I have this strange notion that you will get more discussion of what WWI did to Western society by reading about the life of JRR Tolkien than about reading about the war itself.
Though there are exceptions, most writings about the Great War focus too much on details – what happened when – and there’s not much interesting stuff about what it means, or what it meant.
OTOH, people writing about Tolkien can’t seem to help having an opinion about what the war meant:
A hundred years ago, on November 11, 1918, another war begun by two European states—a local squabble that escalated into global conflict—came to an end. Struggling to describe its scope and destructive power, the combatants called it the Great War. Like its Greek counterpart, the war ravaged soldiers and civilians. Over the course of four years, roughly 20 million people were killed, another 21 million wounded. National economies were ruined; empires collapsed. The war to “make the world safe for democracy” left European democracy in tatters.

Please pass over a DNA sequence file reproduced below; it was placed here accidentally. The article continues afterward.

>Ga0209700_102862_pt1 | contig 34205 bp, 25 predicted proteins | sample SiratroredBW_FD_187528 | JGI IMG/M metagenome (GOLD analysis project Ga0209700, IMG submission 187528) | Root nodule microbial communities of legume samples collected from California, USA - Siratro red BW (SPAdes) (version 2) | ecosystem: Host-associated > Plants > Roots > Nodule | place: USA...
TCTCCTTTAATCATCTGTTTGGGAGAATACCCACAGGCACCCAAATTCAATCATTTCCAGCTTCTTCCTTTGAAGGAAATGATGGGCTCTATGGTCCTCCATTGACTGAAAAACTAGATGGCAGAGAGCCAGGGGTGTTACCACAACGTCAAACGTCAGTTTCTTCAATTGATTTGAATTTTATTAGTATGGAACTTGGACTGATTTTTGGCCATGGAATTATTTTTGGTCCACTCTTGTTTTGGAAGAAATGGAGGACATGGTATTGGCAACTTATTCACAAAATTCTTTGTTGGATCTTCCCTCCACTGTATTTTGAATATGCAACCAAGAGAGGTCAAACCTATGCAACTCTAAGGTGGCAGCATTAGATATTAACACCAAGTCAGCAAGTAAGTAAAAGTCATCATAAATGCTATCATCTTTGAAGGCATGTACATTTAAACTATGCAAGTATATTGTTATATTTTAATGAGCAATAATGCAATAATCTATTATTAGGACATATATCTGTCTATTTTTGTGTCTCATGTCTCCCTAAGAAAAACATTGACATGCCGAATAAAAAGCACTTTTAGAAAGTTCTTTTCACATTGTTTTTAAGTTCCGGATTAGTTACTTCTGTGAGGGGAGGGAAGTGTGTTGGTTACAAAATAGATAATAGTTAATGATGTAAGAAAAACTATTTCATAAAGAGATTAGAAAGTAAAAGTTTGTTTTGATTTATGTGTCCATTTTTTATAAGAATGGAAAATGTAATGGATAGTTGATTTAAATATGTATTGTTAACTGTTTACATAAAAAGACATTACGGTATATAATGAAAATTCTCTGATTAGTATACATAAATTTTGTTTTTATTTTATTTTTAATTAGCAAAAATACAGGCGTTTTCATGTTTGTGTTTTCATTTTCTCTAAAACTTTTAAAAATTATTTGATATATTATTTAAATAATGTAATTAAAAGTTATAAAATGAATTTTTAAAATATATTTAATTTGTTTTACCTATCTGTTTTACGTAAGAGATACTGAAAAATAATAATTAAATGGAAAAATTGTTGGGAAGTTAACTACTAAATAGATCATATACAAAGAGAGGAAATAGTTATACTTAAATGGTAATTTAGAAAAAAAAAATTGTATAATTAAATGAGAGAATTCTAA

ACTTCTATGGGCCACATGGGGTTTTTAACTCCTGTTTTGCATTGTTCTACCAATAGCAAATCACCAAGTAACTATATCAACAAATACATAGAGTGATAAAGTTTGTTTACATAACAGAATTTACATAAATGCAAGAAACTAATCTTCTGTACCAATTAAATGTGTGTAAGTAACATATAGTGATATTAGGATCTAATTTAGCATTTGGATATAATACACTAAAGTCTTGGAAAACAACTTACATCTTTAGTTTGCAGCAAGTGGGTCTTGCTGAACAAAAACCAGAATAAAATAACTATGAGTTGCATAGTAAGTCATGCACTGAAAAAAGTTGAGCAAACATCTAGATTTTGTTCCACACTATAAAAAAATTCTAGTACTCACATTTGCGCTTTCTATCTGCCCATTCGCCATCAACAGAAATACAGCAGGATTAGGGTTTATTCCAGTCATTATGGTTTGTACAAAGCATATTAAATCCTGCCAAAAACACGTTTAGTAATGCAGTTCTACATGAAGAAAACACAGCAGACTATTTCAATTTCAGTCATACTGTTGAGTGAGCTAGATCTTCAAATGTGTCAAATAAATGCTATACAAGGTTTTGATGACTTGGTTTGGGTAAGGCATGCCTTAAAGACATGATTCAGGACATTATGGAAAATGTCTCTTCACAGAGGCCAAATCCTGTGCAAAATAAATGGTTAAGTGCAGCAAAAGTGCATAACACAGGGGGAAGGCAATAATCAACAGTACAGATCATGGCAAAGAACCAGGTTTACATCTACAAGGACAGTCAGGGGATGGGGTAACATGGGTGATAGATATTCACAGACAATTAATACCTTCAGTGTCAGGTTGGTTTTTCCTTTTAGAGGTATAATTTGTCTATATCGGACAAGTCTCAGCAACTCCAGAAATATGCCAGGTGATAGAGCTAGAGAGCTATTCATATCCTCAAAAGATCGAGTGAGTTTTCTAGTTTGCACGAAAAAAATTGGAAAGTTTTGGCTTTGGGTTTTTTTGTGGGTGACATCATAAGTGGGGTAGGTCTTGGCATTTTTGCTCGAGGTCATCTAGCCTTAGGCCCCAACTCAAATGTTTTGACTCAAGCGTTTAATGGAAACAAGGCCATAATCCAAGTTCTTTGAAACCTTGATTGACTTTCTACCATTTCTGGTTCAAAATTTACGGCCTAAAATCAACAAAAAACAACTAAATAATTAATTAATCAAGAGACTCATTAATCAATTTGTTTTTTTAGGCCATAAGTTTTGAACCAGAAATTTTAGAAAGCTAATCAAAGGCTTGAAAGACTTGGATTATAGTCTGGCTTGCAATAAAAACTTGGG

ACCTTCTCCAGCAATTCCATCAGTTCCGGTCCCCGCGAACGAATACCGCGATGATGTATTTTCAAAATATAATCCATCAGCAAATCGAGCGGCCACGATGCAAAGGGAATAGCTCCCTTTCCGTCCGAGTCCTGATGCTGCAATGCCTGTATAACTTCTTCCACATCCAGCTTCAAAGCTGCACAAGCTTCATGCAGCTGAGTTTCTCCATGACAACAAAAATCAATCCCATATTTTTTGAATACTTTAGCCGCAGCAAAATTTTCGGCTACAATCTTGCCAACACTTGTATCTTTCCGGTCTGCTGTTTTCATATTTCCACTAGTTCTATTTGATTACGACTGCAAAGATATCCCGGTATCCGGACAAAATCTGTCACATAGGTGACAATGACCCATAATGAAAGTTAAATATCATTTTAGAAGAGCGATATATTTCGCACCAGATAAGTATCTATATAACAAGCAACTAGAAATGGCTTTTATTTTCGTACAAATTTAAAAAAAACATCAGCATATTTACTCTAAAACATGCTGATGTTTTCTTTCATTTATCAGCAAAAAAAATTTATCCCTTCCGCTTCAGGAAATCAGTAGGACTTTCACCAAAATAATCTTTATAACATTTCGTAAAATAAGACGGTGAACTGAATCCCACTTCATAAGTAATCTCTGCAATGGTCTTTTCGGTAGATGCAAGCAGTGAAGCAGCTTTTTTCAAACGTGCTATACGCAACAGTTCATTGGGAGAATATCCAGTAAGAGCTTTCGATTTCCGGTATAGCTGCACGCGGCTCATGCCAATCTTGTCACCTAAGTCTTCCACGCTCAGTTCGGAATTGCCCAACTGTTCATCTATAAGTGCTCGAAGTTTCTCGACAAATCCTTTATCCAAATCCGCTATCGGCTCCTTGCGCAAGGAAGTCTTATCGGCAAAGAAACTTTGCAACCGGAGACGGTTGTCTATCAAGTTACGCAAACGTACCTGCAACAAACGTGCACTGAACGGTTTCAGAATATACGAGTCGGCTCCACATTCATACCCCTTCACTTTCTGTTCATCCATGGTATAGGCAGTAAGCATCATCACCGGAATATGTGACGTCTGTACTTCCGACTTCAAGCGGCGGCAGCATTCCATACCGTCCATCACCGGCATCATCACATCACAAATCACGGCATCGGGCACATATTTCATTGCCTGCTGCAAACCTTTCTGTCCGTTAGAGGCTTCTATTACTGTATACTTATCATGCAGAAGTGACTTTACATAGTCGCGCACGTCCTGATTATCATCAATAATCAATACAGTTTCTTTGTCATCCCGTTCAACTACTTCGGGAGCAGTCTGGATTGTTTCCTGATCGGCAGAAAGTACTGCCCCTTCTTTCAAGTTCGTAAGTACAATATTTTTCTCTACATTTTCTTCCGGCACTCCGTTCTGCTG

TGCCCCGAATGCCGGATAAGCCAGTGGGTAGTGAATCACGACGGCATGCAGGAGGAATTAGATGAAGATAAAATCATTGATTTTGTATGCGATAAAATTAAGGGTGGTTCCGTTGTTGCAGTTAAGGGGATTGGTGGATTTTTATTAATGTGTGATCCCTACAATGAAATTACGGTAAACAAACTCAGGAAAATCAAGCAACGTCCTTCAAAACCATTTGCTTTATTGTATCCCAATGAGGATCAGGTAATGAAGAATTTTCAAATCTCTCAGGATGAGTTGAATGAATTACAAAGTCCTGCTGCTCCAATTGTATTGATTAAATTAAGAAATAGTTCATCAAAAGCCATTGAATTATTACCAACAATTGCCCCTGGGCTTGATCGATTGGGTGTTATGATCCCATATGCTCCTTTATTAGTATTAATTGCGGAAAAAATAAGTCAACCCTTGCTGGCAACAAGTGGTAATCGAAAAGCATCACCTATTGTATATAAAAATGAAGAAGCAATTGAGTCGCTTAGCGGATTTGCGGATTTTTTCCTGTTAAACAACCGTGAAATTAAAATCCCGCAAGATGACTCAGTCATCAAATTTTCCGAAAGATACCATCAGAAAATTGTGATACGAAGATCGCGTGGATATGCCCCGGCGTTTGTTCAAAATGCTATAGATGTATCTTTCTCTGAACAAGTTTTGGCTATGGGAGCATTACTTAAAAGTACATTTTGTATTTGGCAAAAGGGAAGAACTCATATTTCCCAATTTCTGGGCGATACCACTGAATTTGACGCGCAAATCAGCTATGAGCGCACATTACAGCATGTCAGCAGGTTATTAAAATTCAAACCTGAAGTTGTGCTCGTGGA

And more than that: The core commitments of Western civilization—to reason, truth, virtue, and freedom—were thrown into doubt. T. S. Eliot saw the postwar world as a wasteland of human weariness. “I think we are in rats’ alley,” he wrote, “where the dead men lost their bones.” Many rejected faith in God and embraced materialistic alternatives: communism, fascism, totalitarianism, scientism, and eugenics.
One of the most striking effects of the war was an acute anxiety, especially in educated circles, that something was profoundly wrong with the rootstock of Western society: a “sickness in the racial body.” Book titles of the 1920s and ’30s tell the story